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The U.S. Department of the Interior is re-evaluating its proposal to increase entrance fees at some of the most popular national parks in the country.

In October 2017, U.S. Secretary of the Interior Ryan Zinke proposed to increase peak-season entrance fees at 17 parks as a way to increase park revenue that could be used to improve aging infrastructure of national parks.

The proposal would raise entrance fees to $70 per private, noncommercial vehicle; $50 per motorcycle; and $30 per person on bike or foot. There would also be entry and permit fee adjustments for commercial operators.

During the public comment period, the National Park Service (NPS) received more than 100,000 comments. The National Parks Conservation Association conducted a statistical analysis and found that 98 percent of the comments opposed the fee hikes.

"This price hike is just too much," read one comment. "Having to pay $70 just to get in would definitely make me consider other options for our family vacation."

Another comment read: "As a current employee of the NPS and an avid visitor of NPS sites, I believe increasing the rates in the 17 parks will make the parks unaffordable for families and low-income individuals."

The travel industry also expressed concerns regarding the proposal, particularly about the size of the increase and the lack of time to prepare.

"We've been very active on this issue, meeting with the Department of the Interior, NPS, members of Congress and organizing a broad coalition of industry partners," said NTA President Pam Inman.

"Our goals are to establish consistency and fairness on commercial use authorization permits and, of course, to keep national parks affordable and accessible. I'm encouraged to hear that the Department and NPS are open to reconsidering the hefty increase for seasonal entrance fees to 17 of our most visited parks. If there's an increase in anything, we hope it's in federal funding for our parks. We must take care of the natural treasures we've inherited."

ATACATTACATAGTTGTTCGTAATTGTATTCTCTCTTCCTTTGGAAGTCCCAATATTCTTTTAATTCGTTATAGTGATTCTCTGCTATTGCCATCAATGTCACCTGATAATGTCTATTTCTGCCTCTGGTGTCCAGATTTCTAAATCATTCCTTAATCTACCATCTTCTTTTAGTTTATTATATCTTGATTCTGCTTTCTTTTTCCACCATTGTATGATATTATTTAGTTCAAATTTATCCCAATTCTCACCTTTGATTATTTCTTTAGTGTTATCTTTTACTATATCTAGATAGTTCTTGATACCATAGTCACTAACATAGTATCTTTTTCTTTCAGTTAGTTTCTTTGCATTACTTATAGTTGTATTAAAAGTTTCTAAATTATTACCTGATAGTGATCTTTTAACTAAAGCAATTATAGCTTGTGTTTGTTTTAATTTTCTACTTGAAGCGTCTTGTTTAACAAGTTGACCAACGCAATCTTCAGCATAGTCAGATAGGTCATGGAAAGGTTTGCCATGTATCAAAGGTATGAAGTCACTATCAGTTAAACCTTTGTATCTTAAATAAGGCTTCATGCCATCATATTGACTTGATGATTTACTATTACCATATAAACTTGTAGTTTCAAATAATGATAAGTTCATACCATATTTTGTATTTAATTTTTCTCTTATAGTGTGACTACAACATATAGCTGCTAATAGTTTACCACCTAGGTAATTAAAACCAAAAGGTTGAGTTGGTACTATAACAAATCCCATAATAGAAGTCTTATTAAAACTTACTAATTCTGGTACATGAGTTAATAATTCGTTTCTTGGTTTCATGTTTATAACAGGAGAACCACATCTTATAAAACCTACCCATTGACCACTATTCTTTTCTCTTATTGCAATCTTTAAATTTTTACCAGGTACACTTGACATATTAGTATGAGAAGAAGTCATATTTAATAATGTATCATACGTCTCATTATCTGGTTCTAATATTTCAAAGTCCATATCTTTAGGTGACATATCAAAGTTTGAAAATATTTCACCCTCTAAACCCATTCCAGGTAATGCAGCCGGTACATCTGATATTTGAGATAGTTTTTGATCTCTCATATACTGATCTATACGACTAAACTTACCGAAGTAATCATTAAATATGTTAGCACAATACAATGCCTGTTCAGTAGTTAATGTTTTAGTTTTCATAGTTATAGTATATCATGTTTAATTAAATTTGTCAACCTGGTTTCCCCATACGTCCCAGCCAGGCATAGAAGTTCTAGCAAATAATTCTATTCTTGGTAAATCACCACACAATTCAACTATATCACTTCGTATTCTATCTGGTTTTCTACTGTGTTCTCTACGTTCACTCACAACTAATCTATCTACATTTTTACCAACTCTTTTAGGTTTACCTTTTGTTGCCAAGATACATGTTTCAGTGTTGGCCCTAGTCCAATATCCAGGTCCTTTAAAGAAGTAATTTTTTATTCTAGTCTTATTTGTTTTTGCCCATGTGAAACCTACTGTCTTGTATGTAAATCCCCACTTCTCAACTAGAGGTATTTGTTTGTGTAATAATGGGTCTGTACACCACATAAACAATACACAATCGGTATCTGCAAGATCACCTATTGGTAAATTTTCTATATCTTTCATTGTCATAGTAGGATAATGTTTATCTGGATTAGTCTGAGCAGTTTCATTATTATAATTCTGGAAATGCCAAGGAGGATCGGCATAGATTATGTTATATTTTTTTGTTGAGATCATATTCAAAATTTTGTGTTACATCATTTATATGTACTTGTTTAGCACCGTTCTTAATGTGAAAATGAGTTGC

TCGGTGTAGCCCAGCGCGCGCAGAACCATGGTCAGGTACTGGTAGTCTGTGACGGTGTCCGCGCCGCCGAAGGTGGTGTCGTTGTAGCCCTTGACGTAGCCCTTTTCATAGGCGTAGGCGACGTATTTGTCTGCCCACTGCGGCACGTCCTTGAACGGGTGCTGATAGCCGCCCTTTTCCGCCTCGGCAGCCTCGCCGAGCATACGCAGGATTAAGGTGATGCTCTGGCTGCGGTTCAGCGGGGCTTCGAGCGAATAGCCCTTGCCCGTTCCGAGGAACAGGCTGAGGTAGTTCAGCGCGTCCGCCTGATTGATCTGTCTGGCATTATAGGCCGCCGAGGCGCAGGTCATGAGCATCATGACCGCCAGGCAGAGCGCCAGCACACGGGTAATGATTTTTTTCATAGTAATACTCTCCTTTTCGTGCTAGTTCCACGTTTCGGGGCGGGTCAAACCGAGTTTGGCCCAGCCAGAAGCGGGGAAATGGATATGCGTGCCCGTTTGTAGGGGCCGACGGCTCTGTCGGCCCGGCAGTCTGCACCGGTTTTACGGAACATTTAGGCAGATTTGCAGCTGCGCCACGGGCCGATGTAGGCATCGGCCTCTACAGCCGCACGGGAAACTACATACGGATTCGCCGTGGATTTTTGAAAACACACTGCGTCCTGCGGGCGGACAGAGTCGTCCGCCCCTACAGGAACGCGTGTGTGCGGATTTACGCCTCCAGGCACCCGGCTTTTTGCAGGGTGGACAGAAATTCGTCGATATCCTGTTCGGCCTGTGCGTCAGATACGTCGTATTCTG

A major component of the approved 2018 U.S. budget allocated $18 billion to the Department of the Interior for addressing critical infrastructure across public lands, including the national parks. Yet the national parks alone have a maintenance backlog of more than $11 billion.

When the Department of the Interior originally proposed the park fee increase, Zinke noted he'd hope the revenue would generate an extra $70 million per year for repairs and updates.

After the public comment period revealed the increased fees could cause visitation—and, in turn, revenue—to drop, the department is revisiting the adjusted rates. While a revised rate structure has not yet been disclosed, Department of the Interior officials told the Washington Post that prices will likely increase at smaller rates.

Written by Cassie Westrate, staff writer for Groups Today.

Photo Courtesy of the National Park Service.

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